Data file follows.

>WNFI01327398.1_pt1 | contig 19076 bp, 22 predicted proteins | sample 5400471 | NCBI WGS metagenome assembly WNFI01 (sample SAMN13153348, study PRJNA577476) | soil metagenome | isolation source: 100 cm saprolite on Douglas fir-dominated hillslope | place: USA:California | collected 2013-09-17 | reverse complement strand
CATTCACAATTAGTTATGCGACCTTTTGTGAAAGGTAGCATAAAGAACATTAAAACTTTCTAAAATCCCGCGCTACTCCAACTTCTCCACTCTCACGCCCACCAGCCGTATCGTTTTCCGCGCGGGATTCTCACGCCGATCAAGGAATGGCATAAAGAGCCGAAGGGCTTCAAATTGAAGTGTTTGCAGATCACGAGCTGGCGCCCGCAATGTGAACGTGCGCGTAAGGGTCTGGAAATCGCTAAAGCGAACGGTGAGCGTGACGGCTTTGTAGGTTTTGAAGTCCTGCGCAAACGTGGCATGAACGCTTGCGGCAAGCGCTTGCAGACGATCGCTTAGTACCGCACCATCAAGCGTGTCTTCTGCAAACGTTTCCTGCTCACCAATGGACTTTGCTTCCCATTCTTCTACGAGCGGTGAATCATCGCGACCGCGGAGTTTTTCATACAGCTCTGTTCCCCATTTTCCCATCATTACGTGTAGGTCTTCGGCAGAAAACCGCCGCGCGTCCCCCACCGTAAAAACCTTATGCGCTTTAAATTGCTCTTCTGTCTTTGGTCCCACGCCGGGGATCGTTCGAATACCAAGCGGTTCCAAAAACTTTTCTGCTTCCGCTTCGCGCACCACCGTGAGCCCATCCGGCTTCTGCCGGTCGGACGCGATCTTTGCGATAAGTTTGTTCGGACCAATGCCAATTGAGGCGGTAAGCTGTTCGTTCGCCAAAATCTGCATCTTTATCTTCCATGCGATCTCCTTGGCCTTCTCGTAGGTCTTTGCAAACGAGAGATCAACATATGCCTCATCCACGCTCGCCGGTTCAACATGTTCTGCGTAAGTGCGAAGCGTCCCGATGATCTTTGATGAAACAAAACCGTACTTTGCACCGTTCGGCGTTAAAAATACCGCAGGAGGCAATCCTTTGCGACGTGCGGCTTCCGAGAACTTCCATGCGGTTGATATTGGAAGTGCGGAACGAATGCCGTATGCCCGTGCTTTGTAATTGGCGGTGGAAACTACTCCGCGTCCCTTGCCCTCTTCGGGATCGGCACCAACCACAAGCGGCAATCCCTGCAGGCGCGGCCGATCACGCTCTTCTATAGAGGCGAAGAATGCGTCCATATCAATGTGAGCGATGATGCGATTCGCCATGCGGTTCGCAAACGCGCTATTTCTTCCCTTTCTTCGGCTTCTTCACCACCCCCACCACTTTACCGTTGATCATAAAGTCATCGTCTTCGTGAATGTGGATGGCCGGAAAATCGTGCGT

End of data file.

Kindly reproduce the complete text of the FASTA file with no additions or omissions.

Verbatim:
>WNFI01327398.1_pt1 | contig 19076 bp, 22 predicted proteins | sample 5400471 | NCBI WGS metagenome assembly WNFI01 (sample SAMN13153348, study PRJNA577476) | soil metagenome | isolation source: 100 cm saprolite on Douglas fir-dominated hillslope | place: USA:California | collected 2013-09-17 | reverse complement strand
CATTCACAATTAGTTATGCGACCTTTTGTGAAAGGTAGCATAAAGAACATTAAAACTTTCTAAAATCCCGCGCTACTCCAACTTCTCCACTCTCACGCCCACCAGCCGTATCGTTTTCCGCGCGGGATTCTCACGCCGATCAAGGAATGGCATAAAGAGCCGAAGGGCTTCAAATTGAAGTGTTTGCAGATCACGAGCTGGCGCCCGCAATGTGAACGTGCGCGTAAGGGTCTGGAAATCGCTAAAGCGAACGGTGAGCGTGACGGCTTTGTAGGTTTTGAAGTCCTGCGCAAACGTGGCATGAACGCTTGCGGCAAGCGCTTGCAGACGATCGCTTAGTACCGCACCATCAAGCGTGTCTTCTGCAAACGTTTCCTGCTCACCAATGGACTTTGCTTCCCATTCTTCTACGAGCGGTGAATCATCGCGACCGCGGAGTTTTTCATACAGCTCTGTTCCCCATTTTCCCATCATTACGTGTAGGTCTTCGGCAGAAAACCGCCGCGCGTCCCCCACCGTAAAAACCTTATGCGCTTTAAATTGCTCTTCTGTCTTTGGTCCCACGCCGGGGATCGTTCGAATACCAAGCGGTTCCAAAAACTTTTCTGCTTCCGCTTCGCGCACCACCGTGAGCCCATCCGGCTTCTGCCGGTCGGACGCGATCTTTGCGATAAGTTTGTTCGGACCAATGCCAATTGAGGCGGTAAGCTGTTCGTTCGCCAAAATCTGCATCTTTATCTTCCATGCGATCTCCTTGGCCTTCTCGTAGGTCTTTGCAAACGAGAGATCAACATATGCCTCATCCACGCTCGCCGGTTCAACATGTTCTGCGTAAGTGCGAAGCGTCCCGATGATCTTTGATGAAACAAAACCGTACTTTGCACCGTTCGGCGTTAAAAATACCGCAGGAGGCAATCCTTTGCGACGTGCGGCTTCCGAGAACTTCCATGCGGTTGATATTGGAAGTGCGGAACGAATGCCGTATGCCCGTGCTTTGTAATTGGCGGTGGAAACTACTCCGCGTCCCTTGCCCTCTTCGGGATCGGCACCAACCACAAGCGGCAATCCCTGCAGGCGCGGCCGATCACGCTCTTCTATAGAGGCGAAGAATGCGTCCATATCAATGTGAGCGATGATGCGATTCGCCATGCGGTTCGCAAACGCGCTATTTCTTCCCTTTCTTCGGCTTCTTCACCACCCCCACCACTTTACCGTTGATCATAAAGTCATCGTCTTCGTGAATGTGGATGGCCGGAAAATCGTGCGT